Body Projects of Young Women of Color in Physics: Intersections of Gender, Race, and Science
Maria (Mia) Ong
Social Problems, Vol. 52 No. 4, pp. 593-617. 2005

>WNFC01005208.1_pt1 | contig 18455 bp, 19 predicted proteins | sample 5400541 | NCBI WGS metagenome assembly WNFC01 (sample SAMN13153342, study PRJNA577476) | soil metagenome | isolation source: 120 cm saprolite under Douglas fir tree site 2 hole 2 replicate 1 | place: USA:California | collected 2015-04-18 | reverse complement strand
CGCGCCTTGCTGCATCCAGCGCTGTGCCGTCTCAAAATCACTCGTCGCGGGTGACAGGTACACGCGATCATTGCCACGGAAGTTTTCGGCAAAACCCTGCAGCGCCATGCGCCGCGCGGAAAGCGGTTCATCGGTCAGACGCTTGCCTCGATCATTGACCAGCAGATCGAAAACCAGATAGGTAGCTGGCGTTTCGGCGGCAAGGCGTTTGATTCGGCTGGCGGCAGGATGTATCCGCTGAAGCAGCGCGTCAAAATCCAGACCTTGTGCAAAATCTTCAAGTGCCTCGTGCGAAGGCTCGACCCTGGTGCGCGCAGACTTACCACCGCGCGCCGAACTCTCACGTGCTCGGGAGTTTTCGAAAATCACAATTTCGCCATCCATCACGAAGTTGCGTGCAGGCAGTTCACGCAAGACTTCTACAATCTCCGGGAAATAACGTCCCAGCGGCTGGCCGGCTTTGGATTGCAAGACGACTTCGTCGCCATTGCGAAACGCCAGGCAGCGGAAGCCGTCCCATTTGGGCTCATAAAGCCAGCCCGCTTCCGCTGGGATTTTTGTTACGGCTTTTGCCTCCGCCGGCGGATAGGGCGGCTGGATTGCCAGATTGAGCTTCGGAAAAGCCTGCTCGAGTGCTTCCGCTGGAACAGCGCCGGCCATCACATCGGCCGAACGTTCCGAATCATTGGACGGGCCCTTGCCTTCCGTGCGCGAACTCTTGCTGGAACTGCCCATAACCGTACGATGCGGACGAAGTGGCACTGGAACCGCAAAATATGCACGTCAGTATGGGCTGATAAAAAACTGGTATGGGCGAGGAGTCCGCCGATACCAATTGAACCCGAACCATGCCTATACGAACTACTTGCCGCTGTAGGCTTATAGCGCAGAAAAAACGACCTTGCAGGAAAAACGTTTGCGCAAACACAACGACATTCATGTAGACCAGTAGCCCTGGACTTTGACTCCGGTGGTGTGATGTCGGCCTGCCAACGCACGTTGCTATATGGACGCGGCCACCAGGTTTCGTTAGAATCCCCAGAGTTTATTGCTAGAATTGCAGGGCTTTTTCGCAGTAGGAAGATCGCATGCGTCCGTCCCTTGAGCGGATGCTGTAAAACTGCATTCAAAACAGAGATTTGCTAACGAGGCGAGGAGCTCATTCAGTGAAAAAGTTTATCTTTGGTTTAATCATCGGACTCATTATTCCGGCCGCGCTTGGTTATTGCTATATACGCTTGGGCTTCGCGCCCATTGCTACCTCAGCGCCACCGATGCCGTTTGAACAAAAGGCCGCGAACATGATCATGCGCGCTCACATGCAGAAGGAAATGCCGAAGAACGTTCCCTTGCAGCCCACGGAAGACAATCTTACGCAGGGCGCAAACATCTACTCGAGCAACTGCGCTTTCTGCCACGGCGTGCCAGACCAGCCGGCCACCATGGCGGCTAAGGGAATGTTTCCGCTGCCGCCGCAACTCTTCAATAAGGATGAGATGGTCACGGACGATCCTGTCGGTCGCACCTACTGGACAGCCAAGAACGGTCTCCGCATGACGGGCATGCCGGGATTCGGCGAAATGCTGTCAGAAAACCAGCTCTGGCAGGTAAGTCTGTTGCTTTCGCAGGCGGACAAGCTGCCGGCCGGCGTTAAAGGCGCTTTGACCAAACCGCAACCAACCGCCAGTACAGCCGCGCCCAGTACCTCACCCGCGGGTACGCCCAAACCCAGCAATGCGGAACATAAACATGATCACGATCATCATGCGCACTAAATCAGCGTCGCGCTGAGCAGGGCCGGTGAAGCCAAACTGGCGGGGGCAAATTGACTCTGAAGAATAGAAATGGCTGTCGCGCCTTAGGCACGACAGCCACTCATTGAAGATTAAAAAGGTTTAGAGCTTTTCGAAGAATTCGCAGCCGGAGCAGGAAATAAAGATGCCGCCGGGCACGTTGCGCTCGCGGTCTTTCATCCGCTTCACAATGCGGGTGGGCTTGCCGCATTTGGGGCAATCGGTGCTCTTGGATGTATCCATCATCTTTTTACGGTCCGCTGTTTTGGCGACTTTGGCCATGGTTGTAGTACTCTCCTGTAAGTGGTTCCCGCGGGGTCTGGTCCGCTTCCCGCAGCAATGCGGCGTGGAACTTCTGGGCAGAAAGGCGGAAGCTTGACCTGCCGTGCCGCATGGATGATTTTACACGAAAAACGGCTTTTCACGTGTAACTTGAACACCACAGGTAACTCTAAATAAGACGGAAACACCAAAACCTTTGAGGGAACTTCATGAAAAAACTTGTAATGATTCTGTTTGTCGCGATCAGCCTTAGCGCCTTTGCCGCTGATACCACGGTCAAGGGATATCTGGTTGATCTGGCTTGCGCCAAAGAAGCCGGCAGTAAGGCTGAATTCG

Most research on underrepresented members in science focuses on gender or on race/ethnicity, ignoring intersections embodied by women of color. This article, which draws from a qualitative, longitudinal study, addresses this gap by focusing on ten minority female physics students who negotiate three incongruent realms: field of study, gender, and race/ethnicity. It examines ways in which these students sense that their belonging and competence in science are questioned because their bodies do not conform to prevalent images of the “ordinary” white male physicist. To persevere in physics, they engage in bodily projects of (1) approximating ordinariness through fragmentation, which entails using strategies of racial or gendered “passing,” or (2) rejecting these practices in favor of multiplicity, which entails employing stereotype manipulation or performances of superiority. By highlighting accounts of individuals who persevere in the elite physics field, this article provides insight into how university departments should reform to promote more women and underrepresented minorities in science.